How long is croup contagious includes an incubation period of a few days and several days after symptoms develop. Learn how it spreads and how to treat it.
Croup is a common respiratory illness in young children that’s sometimes frightening for both kids and their parents. Symptoms include coughing, sneezing, respiratory secretions — and worrisome, loud, and distinctive coughing sounds.
So, what does croup sound like, exactly? It’s primarily a barking sound, often compared to that of a dog or even a seal. There can be wheezing, too.
Viruses known as HPIV-1 and HPIV-2 both cause croup, with HPIV-1 identified as the primary cause in children, according to the Centers for Disease Control and Prevention (CDC). Kids are most likely to catch croup between the ages of three months and five years of age. Although older children and adults can get croup, it’s uncommon because their windpipes are larger, and swelling is less likely to get in the way of breathing, according to the American Academy of Pediatrics.
How long is croup contagious?
The virus that causes croup is very contagious and spreads, primarily between children, via airborne droplets from sneezing and coughing or indirectly from contact with toys, dishes, or other objects that have mucus droplets on them. That’s why frequent handwashing and washing of toys can help lower the odds of spreading the disease.
Just how long is croup contagious doesn’t have an exact answer. However, it is likely to be contagious not only while the child has obvious symptoms but also in the incubation period of the sickness — even before the cough and other symptoms begin.
However, the most contagious period is during the early stage of the illness, the CDC explains. In all, how long is croup contagious estimates range from three days to a week after the illness begins or until the fever is gone.
Pay attention to croup sounds and symptoms
Most kids with croup have a low fever, but temperatures can spike as high as 104, the American Academy of Pediatrics explains. In addition to causing fever and cold-type symptoms, the HPIV-1 virus triggers swelling of the larynx (often called the voice box) and windpipe (trachea). Over the course of a few days, the airway below the vocal cords becomes constricted, making breathing noisy and sometimes difficult. The croup bark-like cough usually worsens at night.
Sometimes croup also causes another sound called stridor. What does croup sound like if stridor develops? It’s almost a musical, whistling sound, occurring when your child inhales. It’s common even with mild croup and is more likely if the youngster is active or crying.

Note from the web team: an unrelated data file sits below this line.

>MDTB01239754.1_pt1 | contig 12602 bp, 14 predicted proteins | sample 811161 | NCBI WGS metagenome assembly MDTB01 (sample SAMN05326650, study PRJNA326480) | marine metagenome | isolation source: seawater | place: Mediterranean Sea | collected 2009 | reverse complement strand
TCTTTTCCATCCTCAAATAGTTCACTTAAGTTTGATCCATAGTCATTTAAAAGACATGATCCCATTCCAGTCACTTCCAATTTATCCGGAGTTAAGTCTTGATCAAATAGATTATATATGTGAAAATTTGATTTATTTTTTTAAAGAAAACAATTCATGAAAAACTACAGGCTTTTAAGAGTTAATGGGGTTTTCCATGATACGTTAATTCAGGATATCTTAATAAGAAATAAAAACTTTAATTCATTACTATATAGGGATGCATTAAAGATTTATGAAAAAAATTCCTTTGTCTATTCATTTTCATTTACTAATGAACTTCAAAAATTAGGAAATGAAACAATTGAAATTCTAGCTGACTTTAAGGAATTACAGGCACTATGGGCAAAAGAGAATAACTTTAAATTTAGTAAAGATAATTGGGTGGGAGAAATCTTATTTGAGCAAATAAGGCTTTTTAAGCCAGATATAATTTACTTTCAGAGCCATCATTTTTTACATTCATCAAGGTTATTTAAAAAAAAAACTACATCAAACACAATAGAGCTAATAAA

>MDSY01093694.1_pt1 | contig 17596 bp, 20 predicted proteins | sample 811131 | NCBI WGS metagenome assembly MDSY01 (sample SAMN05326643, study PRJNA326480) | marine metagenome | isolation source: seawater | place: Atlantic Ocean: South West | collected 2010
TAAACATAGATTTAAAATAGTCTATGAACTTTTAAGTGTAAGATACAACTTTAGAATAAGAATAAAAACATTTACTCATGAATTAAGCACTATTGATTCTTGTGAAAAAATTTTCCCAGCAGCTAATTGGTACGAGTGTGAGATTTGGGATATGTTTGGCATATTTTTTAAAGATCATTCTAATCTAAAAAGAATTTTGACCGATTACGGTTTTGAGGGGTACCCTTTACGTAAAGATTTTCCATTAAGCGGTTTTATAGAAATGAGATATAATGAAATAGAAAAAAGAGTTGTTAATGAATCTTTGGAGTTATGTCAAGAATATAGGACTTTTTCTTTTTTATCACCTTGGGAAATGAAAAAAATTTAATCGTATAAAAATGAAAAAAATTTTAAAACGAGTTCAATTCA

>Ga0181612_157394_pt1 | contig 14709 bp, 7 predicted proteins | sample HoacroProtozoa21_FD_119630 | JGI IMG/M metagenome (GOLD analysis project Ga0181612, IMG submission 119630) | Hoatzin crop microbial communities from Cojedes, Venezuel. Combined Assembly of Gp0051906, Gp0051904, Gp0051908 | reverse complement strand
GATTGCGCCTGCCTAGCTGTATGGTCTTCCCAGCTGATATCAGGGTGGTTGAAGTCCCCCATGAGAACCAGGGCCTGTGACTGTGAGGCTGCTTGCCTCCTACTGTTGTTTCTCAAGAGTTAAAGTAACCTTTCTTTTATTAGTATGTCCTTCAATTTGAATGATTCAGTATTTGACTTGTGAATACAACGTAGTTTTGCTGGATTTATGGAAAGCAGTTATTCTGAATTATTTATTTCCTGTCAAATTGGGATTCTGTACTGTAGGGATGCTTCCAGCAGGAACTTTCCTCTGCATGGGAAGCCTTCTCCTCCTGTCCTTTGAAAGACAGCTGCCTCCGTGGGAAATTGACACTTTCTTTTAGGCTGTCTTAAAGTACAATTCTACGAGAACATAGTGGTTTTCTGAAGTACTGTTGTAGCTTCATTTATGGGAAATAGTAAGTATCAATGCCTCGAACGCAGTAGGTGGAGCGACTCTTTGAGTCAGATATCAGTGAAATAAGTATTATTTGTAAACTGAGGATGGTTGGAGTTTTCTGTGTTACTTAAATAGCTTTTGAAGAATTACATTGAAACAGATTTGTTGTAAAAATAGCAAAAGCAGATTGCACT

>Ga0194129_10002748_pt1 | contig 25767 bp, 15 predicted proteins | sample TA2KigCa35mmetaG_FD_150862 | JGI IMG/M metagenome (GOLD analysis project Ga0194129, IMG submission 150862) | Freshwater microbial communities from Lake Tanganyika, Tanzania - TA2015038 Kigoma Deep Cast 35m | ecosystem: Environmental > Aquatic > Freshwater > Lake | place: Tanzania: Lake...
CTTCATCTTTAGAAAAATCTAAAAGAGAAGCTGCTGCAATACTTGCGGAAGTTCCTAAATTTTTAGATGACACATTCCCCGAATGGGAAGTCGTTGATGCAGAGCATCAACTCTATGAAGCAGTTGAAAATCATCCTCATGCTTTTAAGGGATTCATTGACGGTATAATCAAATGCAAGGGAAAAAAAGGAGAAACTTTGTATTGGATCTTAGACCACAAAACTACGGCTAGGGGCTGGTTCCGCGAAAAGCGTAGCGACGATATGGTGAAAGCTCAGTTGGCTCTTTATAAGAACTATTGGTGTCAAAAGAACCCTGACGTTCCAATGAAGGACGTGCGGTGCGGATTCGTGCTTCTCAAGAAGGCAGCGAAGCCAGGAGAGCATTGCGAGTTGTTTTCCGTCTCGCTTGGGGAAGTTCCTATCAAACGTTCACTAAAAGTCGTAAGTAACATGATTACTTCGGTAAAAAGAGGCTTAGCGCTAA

How to treat croup at home
A child with mild croup can be treated at home, the American Academy of Family Physicians points out. It’s important to provide more fluids than normal and, to help with breathing, keep air moist with a mist humidifier or by letting a hot shower produce steam in a bathroom with the door closed. Keep the head of the child’s bed elevated. Also helpful: Take a wet, warm washcloth and have your child breathe through it for a few minutes.
Sometimes the intense coughing of croup can cause chest pain. Do not give your child aspirin, however, which can cause complications. Instead, ask your doctor or pharmacist to recommend other over-the-counter pain medicines.
How long does croup last? Most cases are mild, with symptoms occurring primarily for three to five days — although it may take about a week for your child to feel completely well. A doctor may prescribe a steroid to decrease inflammation in the airways of a persistent case.
Look: Know when to call 911
How long does croup last if the viral infection is serious? Although complications are not common, they do occur and even rarely lead to hospital stays.
If you hear stridor while your child is at rest, that can be a warning of severe croup. Difficulty breathing may increase, and your child may stop drinking or eating. And if the airway swells more, breathing may be extremely difficult.
These symptoms should never be ignored — your child might not be getting enough oxygen into his or her blood. You may even notice a blueish tinge to your child’s fingernails, mouth, or nose.
While severe cases of croup don’t occur often, never hesitate if your child’s stridor is worsening. Call 911 or head immediately to an emergency room.
January 18, 2019
Janet O’Dell, RN